Why We Have to Care About the Crypto Crisis
If you haven’t been living under a rock you have by now at least seen some late-night joke, tweet or article about the recent crypto implosion. And, similar to our understanding of subprime, securitizations and tranches in the early days of the GFC, acronyms like SBF, FTX, CZ, etc. probably have your head spinning. In the best news of the last week, we at least know Michael Lewis of The Big Short has been following SBF around so someone will eventually explain all of this to us in amusing vignettes.
But, in the meantime, we cannot ignore this story as much as many of us may not understand it. Born in mystery and fueled by the pandemic spending spree, crypto “went viral” and entered the mainstream psyche likely around the time of this year’s Super Bowl which featured four ads for cryptocurrency. If you were super-cool according to the crypto bros, however, you were in the know way before then. The popularity of crypto really gained momentum as a result of what many feel is an inherently unfair and capricious monetary system that does not typically benefit the average citizen, making the American dream seemingly impossible for all except the 1%. Although the United States ostensibly recovered after the GFC, for many it did not feel that way, burdened by excessive debt or impacted by losses to their retirement savings. For those entering college or the workforce, options were limited as Boomers, GenXers, Millennials and Gen Z were all competing for a piece of the pie. Getting into a good school became an elusive dream and paying for that school even more elusive. But, humans are creative, and desperation and the desire for self-determination fueled innovation. Pretty soon, crypto became a religion.
Although I will not dive deep into the spectacular fraud that is unfolding or the specific events that transpired last week, which were in fact a result of contagion from the Luna crypto debacle, suffice it to say that the tale is not new and can be found “rhyming” in the annals of history of many famous speculative bubbles and bank runs. And, thus, this is why we have to care. We have been programmed by the media and Wall Street sell-side to see the last mortgage crisis as only being a subprime crisis and the 2020-2021 housing bubble as different than the last time due to increased credit quality and tighter underwriting standards. And, although I agree that credit quality is better right now and underwriting standards were fairly tight in traditional programs, there is hidden leverage in this market that will absolutely be impacted by this crypto crisis.
Say what? Simply put for this context, think of leverage as the use of credit or borrowed money to buy something else. And, hidden leverage is leverage that might not be obvious at first glance. But, never fear, this will be the first of many posts around this thesis and the clues that are materializing in the housing market. Such a clue exists in the last sentence of a recent Bloomberg article lauding the 30 million mortgage-free homes and the wealth gain for these individuals: “In September, 23% of home purchases in the US were all-cash sales, up from 22% a year earlier, according to the National Association of Realtors.” Many have looked at this phenomenon and interpreted it as all-cash buyers=the wealthy. And, perhaps they were considered wealthy, felt wealthy, but what constituted that wealth? And, could they have perhaps gotten that cash on loan from somewhere else on the basis of equity or crypto assets? Most of us have heard about or are participating in the passive income, Airbnb, house-flippers and Build-to-Rent craze fueling purchases and construction, but have you heard about the types of easy-money loans you can get to fuel these projects? And, if $9 trillion dollars have been wiped from the balance sheet of the American consumer prior to the FTX implosion in 2022 as a result of losses in the bond and equity markets, while at the same time consumers have added the highest amount of credit card debt in 20 years amidst rising credit-card rates, what does that do to the health of the American consumer? Well-known names in the investment community such as SoftBank and Sequoia had significant holdings in FTX, and in an updated FTX bankruptcy filing, FTX has stated they could have as many as a million creditors….a million.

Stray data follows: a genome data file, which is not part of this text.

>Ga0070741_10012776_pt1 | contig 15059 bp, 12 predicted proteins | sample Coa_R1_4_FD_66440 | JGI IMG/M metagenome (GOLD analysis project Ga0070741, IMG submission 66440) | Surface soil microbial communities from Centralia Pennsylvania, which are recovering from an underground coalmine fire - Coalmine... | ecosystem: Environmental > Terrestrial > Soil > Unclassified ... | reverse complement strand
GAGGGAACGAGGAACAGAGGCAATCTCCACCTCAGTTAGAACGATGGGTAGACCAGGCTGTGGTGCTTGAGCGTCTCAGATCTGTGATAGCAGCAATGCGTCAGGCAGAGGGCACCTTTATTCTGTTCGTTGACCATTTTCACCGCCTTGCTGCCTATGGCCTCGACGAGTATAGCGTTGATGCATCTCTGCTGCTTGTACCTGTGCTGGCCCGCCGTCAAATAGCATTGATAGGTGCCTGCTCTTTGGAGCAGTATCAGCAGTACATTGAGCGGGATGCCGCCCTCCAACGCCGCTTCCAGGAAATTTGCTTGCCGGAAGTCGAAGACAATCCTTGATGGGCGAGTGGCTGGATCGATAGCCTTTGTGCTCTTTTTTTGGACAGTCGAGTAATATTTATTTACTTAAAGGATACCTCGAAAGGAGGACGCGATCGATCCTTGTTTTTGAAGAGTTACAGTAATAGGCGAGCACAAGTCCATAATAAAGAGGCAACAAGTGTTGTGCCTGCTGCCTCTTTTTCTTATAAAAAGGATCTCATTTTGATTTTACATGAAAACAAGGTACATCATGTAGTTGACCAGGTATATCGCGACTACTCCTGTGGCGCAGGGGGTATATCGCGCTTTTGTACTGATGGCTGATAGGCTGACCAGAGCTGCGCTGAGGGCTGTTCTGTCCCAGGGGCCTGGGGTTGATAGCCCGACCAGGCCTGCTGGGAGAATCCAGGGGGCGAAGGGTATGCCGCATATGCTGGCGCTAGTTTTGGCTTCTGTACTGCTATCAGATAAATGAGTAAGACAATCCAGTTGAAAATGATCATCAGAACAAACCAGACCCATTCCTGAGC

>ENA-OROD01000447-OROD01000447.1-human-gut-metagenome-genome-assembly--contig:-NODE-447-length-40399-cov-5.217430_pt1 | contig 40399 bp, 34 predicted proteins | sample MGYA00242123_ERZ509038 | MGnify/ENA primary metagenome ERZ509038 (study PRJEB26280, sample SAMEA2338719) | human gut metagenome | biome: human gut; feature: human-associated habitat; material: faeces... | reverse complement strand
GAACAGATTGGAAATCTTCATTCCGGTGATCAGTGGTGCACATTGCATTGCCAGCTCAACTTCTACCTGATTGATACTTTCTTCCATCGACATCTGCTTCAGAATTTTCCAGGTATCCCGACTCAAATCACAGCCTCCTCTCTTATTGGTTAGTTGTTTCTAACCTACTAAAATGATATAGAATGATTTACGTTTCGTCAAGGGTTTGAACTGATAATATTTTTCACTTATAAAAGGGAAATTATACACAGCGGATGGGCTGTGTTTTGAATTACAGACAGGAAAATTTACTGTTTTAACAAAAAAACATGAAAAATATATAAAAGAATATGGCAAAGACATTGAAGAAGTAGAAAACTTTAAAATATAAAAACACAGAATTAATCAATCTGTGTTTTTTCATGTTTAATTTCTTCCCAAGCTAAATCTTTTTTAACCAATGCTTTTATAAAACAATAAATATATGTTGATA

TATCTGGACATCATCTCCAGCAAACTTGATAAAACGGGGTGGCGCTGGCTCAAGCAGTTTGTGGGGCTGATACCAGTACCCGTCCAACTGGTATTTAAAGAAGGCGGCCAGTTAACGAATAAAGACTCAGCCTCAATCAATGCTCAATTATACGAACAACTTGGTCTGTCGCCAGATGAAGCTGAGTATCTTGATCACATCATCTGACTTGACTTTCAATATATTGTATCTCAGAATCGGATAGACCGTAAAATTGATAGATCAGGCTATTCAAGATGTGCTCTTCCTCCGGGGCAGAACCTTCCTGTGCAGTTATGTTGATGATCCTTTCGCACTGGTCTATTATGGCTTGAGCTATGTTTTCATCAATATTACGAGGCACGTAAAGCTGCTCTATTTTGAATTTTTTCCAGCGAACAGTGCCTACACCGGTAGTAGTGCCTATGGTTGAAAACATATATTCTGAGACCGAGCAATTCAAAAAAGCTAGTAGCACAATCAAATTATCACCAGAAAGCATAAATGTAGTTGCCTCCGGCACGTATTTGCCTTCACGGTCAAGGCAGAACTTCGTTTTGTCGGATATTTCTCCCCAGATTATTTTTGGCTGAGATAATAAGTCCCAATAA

And, if that wasn’t enough, tech and housing layoffs have accelerated over the past several weeks with announcements by Amazon, Microsoft, Twitter, Better.com, Wells Fargo, Freedom Mortgage (affecting 50% of its staff!), etc. Consumption, not production, comprises approximately 70% of U.S. GDP and fuels our economy. That consumption is based on consumer confidence and the wealth effect. Although we keep hearing about the booming job market and the “healthy” consumer, it’s important to note that those are rear-view-mirror indicators. And, right now the wealth effect is being hugely impacted in ways that will take time to become obvious in the same way it took time for us to understand the significance of Lehman. History does not repeat, but there are important lessons from these episodes. FTX is not an isolated incident, and I would encourage all to be watching this story closely because it’s going to be critical to understanding how you can survive in this challenging market which believe it or not is likely to become even more challenging. Pessimism, obsession over things we cannot control and head-burying, however, are not the answers. In every down market, there are huge opportunities for those who are “listening” and willing to do the hard work as the quick-buck tourists fade into the background and the resilient surface to not only weather the storm, but thrive.
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